Curse ended with Zorro unmasking (in the second to last chapter), and revealing to everyone in the pueblo of Los Angeles, as well as the readers, that the Fox was Don Diego. It seems clear that no sequel was planned. Perhaps this might have been Zorro's sole appearance, had Hollywood not intervened. In 1920 the silent movie, an adaption of Curse called The Mark of Zorro was made, with Douglas Fairbanks as the hero. Zorro became a household name, and the public demanded more adventures. Publishers Grosset and Dunlap re-released Curse under the title The Mark of Zorro to tie in with the movie. Two years later McCulley bowed to demands, and The Further Adventures of Zorro was released in Argosy Magazine. McCulley would continue to write Zorro stories on and off until his death in 1958, the year after the Walt Disney tv series which made his character a world-wide phenomenon debuted. The final story written by McCulley, The Mask of Zorro, was published after his death, early in 1959.

Zorro on the Printed Page


In all McCulley wrote some 65 additional tales of his masked rider spread over 40 years. The list of McCulley's Zorro's stories included below may not be complete:

  1. Zorro's original appearanceThe Curse of Capistrano, 5 episodes, appeared in All-Story Weekly Volume 100, #2 through Volume 101, #2 (August 9th 1919 to September 6th 1919)
  2. The Further Adventures of Zorro, 6 episodes, appeared in Argosy, Volume 142 #4 through Volume 143 #3 (May 6th 1922 to June 10th 1922)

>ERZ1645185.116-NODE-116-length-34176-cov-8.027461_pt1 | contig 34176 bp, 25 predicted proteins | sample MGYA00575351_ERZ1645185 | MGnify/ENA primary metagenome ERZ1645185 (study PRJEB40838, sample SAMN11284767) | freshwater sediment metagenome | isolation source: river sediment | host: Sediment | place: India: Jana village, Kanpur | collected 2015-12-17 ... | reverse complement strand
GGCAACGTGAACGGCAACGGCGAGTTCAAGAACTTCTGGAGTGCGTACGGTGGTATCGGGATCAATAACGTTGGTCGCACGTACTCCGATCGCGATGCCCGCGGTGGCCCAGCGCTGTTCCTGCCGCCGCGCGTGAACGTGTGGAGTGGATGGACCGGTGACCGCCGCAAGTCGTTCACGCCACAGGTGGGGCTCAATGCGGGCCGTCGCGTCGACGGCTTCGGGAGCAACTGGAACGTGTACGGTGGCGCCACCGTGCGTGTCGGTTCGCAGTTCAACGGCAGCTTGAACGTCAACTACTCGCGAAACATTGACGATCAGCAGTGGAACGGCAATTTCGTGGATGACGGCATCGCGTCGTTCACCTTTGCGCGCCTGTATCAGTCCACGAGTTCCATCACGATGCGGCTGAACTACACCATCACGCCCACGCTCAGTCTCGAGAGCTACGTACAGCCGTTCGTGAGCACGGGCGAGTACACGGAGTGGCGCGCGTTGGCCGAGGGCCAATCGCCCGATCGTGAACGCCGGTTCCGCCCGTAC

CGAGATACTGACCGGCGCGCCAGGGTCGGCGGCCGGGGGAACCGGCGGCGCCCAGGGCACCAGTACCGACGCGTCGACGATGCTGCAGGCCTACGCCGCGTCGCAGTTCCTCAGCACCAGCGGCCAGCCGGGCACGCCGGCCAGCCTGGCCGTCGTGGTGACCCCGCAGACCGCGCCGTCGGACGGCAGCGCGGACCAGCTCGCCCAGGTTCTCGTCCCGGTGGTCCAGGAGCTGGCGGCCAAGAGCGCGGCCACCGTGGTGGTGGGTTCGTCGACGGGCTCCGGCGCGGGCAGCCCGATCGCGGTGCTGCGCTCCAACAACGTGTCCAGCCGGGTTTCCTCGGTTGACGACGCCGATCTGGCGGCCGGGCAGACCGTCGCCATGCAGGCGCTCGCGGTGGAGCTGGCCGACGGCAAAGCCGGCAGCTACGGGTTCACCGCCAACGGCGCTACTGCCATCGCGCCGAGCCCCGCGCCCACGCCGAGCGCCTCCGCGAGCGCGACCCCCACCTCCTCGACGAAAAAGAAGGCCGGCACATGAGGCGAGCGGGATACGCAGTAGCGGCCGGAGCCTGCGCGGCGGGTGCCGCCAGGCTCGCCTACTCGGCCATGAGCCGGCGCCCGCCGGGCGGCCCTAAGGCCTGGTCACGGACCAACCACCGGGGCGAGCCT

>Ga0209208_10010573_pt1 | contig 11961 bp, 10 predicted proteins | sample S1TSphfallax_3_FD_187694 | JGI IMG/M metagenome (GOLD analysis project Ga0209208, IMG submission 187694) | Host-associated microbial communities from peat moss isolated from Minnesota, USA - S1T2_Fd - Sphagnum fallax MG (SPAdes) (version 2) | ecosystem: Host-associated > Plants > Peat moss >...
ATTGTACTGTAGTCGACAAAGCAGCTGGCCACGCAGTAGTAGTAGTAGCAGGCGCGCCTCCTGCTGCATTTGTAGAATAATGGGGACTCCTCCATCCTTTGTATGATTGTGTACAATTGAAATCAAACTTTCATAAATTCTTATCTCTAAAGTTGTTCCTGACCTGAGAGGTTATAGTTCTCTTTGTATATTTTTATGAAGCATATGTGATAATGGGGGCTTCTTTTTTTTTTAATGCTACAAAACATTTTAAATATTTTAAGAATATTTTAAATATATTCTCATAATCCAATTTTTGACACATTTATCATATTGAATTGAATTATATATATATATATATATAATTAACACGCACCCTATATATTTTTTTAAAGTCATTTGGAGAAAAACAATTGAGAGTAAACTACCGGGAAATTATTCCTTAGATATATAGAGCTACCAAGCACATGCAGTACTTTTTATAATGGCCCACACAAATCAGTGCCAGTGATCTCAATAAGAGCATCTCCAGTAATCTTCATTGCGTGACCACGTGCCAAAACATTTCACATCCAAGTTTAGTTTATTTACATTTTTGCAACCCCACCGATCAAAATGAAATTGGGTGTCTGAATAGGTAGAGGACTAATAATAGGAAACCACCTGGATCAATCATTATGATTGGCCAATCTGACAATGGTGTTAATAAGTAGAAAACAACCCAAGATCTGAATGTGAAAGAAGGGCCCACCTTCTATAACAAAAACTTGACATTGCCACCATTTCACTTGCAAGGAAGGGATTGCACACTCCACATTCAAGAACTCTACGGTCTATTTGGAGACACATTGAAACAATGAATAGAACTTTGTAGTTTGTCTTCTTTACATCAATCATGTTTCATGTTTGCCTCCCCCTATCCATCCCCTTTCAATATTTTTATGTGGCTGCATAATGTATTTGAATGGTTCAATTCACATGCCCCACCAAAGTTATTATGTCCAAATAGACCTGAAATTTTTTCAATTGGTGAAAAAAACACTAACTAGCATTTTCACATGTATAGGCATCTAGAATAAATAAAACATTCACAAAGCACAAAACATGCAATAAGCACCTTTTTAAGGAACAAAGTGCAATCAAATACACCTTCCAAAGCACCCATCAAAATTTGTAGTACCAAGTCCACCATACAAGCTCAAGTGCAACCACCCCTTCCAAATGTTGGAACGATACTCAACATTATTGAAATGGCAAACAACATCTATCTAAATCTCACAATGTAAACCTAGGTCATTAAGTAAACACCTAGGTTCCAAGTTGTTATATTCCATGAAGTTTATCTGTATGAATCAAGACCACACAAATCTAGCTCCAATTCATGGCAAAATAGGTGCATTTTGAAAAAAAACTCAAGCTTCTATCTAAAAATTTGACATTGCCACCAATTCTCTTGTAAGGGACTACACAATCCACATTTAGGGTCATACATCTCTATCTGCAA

3. Zorro Rides Again, 4 episodes, Argosy Vol. 224 #3 through Vol.224 #6 (October 3rd 1931 to October 24th 1931)
  4. Zorro Saves A Friend, Argosy Vol. 234 #1 (November 12th, 1932)
  5. Zorro Hunts A Jackal, Argosy Vol. 237 #6 (April 22nd, 1933)
  6. Zorro Deals With Treason, Argosy Vol 249 # 2 (August 18th, 1934)
  7. Zorro Hunts By Night, Cavalier Classics Vol 1, #2 (September 1940)
  8. The Sign of Zorro, 5 episodes, Argosy  Vol. 305 #2 through Vol. 305 #6 (January 25th, 1941 to February 22nd, 1941)
  9. Zorro Draws A Blade, West Vol. 56 #2 (July 1944)
  10. Zorro Upsets A Plot, West Vol. 56 #3 (September 1944)
  11. Zorro Strikes Again, West Vol 57 #1 (November 1944)
  12. Zorro Saves A Herd, West Vol. 57 #2 (January 1945)
  13. Zorro Rides the Gauntlet, West Vol. 57 #3 (March 1945)
  14. Zorro Fights A Duel, West Vol 58 #1 (May 1945)
  15. Zorro Opens A Cage, West Vol. 58 No. 2  (July 1945)
  16. Zorro Prevents A War, West Vol. 58 No. 3 (September 1945)
  17. Zorro Fights A Friend, West Vol. 59 No. 1 (October 1945)
  18. Zorro's Hour Of Peril, West Vol. 59 No. 2 (November 1945)
  19. Zorro Slays A Ghost, West Vol. 59 No. 3 (December 1945)
  20. Zorro Frees Some Slaves, West Vol. 60 No. 1 (January 1946)
  21. Zorro's Double Danger, West Vol. 60 No. 2 (February 1946)